As for the LOVE app itself, it’s a pretty polished mobile messenger with an interesting combination of features. Like any other video chat app, you can make video calls with your friends and family, one-on-one or in a group. Currently, LOVE supports up to five participants in the call, but expects to expand as it grows. The app also supports video and audio messaging for asynchronous conversations. There are already tools that offer this kind of functionality on the market, of course, like WhatsApp, with its support for audio messages, or the Marco Polo video messenger. But they don’t offer quite the same extended feature set.
For starters, LOVE limits its video messages to 60 seconds, for brevity. (As anyone who’s used Marco Polo knows, videos can get a bit disjointed, making it harder to catch up when you’re late on group chats.) Plus, LOVE lets you both watch content of the video and play the real-time transcript of what is said – the latter which is handy not only for accessibility but also for times when you want to hear someone’s messages but aren’t not in a private place to listen or have no headphones. Conversations can also be translated into 50 languages.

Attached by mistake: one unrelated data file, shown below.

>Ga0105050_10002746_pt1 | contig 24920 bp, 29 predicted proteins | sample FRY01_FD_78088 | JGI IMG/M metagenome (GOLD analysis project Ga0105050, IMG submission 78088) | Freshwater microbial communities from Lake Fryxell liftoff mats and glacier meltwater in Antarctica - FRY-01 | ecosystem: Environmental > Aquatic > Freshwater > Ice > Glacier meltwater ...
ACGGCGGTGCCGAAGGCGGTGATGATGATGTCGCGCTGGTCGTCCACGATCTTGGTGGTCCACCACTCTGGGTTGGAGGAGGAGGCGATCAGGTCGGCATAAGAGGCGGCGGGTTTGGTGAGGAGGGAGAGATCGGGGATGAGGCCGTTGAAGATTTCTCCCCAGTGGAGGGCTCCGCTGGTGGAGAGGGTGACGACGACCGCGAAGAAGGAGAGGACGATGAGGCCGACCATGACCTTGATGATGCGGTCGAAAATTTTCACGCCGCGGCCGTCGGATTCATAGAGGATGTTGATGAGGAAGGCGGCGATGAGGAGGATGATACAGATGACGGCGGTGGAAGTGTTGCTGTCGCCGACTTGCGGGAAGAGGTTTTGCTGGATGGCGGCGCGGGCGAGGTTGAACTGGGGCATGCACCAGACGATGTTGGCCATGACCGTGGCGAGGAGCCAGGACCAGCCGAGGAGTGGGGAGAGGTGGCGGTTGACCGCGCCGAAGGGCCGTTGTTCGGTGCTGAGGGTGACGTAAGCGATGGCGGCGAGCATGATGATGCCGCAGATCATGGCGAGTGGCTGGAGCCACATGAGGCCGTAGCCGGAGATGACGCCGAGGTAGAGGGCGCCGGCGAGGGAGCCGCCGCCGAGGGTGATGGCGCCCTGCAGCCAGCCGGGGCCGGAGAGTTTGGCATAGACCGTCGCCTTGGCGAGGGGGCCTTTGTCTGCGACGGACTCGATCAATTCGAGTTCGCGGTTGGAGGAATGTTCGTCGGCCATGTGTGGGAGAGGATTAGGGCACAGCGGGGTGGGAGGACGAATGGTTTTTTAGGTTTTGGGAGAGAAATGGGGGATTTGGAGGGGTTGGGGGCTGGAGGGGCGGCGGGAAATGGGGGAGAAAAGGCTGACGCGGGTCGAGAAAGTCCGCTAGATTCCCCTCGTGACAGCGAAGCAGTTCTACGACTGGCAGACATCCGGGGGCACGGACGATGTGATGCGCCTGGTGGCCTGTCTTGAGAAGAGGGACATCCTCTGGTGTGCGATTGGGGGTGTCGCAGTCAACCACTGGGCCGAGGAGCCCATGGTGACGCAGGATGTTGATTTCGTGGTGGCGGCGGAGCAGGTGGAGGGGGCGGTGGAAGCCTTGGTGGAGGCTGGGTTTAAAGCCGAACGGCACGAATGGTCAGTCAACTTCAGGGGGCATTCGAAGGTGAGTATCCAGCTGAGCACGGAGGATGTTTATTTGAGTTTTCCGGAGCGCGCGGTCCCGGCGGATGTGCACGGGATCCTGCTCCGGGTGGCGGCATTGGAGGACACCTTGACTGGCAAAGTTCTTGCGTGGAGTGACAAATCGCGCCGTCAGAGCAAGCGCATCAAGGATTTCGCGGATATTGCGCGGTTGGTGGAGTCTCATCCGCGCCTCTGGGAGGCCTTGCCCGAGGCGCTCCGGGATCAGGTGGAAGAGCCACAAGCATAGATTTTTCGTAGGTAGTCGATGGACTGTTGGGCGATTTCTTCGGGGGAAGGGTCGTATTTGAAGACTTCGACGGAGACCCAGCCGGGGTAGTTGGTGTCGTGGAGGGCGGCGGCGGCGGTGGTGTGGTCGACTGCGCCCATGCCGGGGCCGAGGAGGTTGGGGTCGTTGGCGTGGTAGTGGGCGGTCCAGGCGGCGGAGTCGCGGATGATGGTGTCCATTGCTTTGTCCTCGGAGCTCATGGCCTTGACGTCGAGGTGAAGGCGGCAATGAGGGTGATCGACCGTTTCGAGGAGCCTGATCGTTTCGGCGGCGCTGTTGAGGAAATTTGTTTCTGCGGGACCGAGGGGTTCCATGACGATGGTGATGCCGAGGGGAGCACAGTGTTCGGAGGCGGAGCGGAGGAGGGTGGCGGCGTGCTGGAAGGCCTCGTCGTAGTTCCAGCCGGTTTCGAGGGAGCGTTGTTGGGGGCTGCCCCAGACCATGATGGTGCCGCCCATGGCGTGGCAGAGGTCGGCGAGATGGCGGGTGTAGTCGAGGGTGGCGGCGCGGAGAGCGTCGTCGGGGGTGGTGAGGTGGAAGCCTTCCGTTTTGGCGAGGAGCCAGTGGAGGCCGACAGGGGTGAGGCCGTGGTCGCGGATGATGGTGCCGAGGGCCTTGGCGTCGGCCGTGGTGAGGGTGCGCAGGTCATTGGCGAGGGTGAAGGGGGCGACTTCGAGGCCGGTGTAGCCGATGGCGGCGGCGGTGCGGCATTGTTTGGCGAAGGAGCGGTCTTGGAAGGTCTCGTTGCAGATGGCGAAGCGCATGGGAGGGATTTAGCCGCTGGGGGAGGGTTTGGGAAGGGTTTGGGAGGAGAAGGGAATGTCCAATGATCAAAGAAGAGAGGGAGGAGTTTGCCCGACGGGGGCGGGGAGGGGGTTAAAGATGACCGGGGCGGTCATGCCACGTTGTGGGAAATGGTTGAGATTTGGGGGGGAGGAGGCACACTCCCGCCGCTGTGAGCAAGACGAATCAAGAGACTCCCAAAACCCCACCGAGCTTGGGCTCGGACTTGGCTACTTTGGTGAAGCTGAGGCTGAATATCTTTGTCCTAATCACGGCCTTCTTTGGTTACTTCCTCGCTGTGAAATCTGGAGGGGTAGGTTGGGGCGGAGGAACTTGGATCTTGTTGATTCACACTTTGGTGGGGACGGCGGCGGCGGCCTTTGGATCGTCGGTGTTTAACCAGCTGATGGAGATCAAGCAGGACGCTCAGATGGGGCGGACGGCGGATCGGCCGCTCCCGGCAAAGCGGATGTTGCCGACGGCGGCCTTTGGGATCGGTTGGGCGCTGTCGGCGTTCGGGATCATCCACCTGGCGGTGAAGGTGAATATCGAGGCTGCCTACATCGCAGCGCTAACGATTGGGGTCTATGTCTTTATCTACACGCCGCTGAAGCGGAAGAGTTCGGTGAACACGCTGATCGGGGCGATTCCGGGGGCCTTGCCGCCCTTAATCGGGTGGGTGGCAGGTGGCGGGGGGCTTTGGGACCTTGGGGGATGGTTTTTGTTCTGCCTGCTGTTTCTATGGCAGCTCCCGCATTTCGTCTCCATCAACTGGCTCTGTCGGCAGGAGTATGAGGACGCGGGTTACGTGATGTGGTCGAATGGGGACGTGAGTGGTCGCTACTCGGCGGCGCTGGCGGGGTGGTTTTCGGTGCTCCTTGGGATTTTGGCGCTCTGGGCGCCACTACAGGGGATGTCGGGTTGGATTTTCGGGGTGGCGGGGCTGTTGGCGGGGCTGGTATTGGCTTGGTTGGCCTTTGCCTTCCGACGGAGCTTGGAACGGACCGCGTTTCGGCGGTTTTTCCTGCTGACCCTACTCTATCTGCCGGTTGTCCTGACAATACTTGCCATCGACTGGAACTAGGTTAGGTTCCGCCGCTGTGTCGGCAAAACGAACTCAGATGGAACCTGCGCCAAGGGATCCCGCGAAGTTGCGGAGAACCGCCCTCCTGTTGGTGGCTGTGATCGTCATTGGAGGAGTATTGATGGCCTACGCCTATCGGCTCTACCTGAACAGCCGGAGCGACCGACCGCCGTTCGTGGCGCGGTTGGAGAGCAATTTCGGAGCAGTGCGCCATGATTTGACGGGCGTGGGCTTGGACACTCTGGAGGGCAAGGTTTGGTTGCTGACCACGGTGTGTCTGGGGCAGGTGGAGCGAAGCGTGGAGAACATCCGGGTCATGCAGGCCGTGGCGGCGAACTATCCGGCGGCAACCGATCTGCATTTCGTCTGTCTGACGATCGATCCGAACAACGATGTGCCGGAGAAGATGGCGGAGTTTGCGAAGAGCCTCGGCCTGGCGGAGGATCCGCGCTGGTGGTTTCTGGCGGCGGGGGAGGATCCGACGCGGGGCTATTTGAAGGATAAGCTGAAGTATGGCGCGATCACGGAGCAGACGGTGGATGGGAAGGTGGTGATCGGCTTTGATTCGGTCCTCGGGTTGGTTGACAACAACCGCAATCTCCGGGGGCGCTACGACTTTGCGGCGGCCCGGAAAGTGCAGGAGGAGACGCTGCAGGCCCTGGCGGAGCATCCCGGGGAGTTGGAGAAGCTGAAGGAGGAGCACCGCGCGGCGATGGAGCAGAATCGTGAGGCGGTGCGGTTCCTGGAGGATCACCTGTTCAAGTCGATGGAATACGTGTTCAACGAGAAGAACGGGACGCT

âA lot of traditional communication or messaging products come from a paradigm that has always been text-based,â says Radocchia. âWe approach it completely differently. While other platforms have a lot of features that we have, I thinkâ¦ the prospect that we approached completely blew her away, âshe continues. âInstead of locking video messages to a mostly text-based interface, [LOVE is] by doing the opposite and adding text like some sort of add-on magically transcribed – and something that you will hopefully never need to type again on your keyboard, âshe adds.